HK touts pay-as-we-use water deal

PUBLISHED : Thursday, 23 October, 2003, 12:00am
UPDATED : Thursday, 23 October, 2003, 12:00am

Environment chief says the proposal, which would see ceiling on supply scrapped, could reduce waste

Hong Kong has proposed paying only for water it uses - an idea that could conserve water for Guangdong, the environment chief said yesterday.

Under the proposal, instead of buying a maximum of 800 million cubic metres of water annually from the Dongjiang, or East river, it would buy a minimum of 600 million. For amounts in excess of that, it would pay a 10 per cent premium, Sarah Liao Sau-tung told legislators.

Making Hong Kong pay a premium could serve as an incentive to take less water than in recent years. But it is not clear whether consumers would also be charged a graduated tariff to deter waste.

Hong Kong has been trying to renegotiate its water-supply agreement with Guangdong for two years. Dr Liao, the Secretary for Environment, Transport and Works, said nothing on the talks' progress.

About 80 per cent of the water Hong Kong uses comes from the Dongjiang. The rest is from the city's reservoirs. Last year, it received 743 million cubic metres of Dongjiang water but paid for 800 million cubic metres at a cost of $2.47 billion, with each cubic metre costing $3.085.

In each of the past five years, Hong Kong has taken less water than it has paid for because of abundant rainfall and the continuing relocation of factories across the border. Between 1999 and 2001, the city dumped 327 million cubic metres of water from its reservoirs.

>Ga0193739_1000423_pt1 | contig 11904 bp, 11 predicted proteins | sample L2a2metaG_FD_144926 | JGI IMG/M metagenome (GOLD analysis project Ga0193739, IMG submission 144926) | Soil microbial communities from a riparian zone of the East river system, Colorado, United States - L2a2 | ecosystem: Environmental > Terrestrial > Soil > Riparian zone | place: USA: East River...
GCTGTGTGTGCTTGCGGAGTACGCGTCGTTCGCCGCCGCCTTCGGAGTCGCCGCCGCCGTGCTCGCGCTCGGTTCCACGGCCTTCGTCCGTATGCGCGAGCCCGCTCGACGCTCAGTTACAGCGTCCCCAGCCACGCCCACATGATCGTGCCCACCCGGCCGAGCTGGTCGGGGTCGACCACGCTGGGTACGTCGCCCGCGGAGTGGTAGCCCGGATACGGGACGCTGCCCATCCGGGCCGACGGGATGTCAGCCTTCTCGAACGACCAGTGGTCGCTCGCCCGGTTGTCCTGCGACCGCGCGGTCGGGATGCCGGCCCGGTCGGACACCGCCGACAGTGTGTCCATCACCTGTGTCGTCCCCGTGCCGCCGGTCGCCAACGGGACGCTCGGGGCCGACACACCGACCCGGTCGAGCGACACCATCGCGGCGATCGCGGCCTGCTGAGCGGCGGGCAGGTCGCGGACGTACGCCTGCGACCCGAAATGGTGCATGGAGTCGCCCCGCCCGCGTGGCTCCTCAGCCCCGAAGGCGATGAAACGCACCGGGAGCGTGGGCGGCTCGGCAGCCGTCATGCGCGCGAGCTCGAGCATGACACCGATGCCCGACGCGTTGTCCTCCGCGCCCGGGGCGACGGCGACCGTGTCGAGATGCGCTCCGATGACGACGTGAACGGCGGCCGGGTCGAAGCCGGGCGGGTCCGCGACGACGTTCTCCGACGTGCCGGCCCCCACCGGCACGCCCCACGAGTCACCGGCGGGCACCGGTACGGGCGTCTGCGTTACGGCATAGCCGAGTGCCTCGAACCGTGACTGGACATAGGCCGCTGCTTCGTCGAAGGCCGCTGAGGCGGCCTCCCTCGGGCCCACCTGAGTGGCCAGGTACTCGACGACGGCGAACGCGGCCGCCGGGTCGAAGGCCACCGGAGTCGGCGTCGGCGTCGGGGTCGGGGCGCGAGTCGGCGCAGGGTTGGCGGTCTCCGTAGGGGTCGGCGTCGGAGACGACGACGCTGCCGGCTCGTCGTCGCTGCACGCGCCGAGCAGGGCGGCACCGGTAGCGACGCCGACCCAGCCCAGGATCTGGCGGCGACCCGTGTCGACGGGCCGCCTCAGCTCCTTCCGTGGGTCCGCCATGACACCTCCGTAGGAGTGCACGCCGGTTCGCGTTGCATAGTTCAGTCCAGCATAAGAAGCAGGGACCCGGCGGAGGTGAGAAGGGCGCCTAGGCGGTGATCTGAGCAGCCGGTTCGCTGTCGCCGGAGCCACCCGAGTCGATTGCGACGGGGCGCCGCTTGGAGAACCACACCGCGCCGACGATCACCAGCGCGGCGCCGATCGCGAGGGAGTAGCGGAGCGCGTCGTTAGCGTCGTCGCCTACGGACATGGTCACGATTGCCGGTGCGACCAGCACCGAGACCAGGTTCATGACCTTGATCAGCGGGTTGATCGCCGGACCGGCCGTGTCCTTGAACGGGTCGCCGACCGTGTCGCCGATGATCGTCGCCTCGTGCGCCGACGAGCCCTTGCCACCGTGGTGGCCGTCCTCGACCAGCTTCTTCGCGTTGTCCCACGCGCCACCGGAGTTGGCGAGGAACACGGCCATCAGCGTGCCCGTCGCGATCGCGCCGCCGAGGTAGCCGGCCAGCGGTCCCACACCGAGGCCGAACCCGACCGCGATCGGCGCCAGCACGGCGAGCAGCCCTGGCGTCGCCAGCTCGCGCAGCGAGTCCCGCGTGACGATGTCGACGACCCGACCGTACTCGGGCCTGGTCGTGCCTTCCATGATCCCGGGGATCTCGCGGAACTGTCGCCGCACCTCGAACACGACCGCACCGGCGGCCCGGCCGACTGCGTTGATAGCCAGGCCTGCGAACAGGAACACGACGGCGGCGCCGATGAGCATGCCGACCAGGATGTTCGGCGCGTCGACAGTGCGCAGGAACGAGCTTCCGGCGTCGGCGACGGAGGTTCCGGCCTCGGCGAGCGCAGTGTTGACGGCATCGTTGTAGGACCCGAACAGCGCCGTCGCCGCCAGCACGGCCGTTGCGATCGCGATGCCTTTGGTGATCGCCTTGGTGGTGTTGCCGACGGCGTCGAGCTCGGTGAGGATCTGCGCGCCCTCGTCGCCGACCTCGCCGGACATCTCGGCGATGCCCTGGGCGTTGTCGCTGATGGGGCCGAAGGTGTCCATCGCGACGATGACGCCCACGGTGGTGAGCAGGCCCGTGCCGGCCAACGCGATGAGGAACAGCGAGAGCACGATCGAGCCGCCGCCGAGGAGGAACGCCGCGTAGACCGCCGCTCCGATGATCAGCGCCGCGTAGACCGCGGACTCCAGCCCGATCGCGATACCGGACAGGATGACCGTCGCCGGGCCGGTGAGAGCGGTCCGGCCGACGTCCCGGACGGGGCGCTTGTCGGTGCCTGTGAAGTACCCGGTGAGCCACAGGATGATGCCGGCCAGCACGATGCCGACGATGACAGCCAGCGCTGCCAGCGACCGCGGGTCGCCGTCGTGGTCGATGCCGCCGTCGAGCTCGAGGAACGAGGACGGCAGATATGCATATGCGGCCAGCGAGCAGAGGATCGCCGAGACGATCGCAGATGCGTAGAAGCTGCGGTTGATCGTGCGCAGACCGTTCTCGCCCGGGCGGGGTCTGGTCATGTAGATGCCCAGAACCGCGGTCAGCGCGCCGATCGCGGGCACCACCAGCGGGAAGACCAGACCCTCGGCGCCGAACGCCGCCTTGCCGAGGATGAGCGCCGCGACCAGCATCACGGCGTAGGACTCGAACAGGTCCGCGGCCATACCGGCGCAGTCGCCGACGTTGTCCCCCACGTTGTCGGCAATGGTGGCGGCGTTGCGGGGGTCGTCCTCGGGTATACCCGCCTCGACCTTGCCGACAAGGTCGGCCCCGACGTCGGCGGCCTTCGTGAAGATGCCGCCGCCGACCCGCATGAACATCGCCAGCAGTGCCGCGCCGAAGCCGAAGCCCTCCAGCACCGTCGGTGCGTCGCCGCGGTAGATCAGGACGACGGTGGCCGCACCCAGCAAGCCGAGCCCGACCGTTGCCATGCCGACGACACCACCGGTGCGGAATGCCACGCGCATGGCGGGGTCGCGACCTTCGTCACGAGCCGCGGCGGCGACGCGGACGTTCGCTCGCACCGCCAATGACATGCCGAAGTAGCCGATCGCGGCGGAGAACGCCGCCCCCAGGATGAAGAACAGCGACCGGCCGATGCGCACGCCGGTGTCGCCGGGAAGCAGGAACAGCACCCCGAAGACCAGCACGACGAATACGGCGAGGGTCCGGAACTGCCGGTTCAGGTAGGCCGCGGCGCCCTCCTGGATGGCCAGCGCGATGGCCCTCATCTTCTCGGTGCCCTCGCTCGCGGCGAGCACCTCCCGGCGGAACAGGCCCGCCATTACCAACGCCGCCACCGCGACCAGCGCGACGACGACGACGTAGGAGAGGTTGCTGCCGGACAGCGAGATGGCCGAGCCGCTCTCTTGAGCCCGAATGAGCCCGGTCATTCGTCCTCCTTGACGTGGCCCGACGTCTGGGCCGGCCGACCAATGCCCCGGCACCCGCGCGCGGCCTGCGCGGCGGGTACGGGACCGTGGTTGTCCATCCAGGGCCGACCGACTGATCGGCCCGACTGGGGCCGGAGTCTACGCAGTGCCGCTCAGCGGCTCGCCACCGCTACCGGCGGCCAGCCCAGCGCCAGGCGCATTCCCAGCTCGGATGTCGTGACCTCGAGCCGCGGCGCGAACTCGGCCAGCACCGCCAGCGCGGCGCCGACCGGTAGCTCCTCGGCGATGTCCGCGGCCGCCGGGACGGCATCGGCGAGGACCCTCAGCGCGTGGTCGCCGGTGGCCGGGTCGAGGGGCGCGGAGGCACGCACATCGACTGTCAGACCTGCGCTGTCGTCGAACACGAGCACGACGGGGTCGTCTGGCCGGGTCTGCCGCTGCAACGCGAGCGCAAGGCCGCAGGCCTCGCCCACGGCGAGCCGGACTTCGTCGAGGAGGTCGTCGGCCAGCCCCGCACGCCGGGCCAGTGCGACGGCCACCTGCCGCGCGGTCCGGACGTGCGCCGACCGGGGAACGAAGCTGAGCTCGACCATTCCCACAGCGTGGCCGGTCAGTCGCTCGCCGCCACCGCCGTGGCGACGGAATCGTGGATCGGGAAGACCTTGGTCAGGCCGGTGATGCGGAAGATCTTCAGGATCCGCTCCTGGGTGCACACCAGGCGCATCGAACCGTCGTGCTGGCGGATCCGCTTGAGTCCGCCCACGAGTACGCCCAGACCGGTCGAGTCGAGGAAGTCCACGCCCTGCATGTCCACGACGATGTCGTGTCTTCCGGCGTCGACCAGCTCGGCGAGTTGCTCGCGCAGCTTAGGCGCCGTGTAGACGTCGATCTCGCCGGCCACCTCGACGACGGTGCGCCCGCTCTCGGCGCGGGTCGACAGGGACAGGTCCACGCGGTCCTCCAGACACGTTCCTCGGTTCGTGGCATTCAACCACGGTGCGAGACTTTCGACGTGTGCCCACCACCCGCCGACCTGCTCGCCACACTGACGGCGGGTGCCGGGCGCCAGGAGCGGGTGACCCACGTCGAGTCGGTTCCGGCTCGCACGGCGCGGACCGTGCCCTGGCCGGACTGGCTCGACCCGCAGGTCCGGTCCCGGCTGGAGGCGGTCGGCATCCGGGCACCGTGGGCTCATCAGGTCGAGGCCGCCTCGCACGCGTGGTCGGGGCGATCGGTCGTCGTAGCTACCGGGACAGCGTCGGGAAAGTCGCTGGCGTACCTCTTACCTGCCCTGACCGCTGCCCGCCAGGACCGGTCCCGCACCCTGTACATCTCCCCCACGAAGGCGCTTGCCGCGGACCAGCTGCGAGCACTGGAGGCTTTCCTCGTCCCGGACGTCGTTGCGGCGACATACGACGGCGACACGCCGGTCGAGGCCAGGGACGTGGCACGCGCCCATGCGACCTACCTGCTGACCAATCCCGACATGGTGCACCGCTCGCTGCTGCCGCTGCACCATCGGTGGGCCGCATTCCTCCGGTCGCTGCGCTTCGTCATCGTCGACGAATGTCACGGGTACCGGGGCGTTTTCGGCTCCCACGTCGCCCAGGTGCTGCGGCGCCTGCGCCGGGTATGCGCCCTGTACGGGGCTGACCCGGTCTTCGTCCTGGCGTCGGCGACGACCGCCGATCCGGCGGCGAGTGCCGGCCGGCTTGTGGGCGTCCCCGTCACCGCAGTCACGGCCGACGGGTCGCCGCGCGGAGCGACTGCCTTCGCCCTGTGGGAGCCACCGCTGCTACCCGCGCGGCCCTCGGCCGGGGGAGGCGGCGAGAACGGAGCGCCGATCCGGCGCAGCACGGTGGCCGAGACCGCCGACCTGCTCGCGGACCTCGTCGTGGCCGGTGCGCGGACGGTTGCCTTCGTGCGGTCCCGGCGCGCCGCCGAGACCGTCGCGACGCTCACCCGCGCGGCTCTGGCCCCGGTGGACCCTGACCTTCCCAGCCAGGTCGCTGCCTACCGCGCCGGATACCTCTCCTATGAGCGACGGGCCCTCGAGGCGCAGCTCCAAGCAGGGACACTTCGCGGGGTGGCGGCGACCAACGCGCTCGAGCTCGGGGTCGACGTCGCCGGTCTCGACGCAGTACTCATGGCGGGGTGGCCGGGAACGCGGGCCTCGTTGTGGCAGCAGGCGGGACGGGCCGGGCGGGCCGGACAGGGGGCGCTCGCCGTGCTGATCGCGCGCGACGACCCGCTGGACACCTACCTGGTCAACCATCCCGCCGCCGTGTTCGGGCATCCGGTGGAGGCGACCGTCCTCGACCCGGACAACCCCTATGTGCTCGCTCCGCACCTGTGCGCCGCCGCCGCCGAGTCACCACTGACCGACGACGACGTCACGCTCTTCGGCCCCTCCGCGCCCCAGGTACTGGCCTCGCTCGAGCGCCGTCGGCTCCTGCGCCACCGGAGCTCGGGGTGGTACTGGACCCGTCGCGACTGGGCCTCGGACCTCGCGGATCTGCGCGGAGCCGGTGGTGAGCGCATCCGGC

Dr Liao said Hong Kong wanted a more flexible supply deal and told legislators the new proposal would benefit both sides.

'Based on the principle of conserving precious water resources, we suggest cutting the water supply to relieve pressure on the ecology of the Dongjiang,' she said.

'[The proposal] would also allow the diversion [of supplies] to regions in Guangdong desperately in need of water. Our suggestion will surely create a win-win situation.'

Dr Liao said both sides agreed the price Hong Kong pays should be adjusted according to operating costs, inflation or deflation and exchange rates.

Yesterday, she revealed data to back Hong Kong's claim for a lower price.

Over the past five years, the yuan had appreciated by 1.15 per cent against the Hong Kong dollar. At the same time, prices had risen in Guangdong but fallen in Hong Kong. In each of those years, the gap between prices in the two places had narrowed by 1.3 per cent.

For its part, Guangdong says it has had to spend more to conserve water at a time when economic development in the region has increased demand for the resource.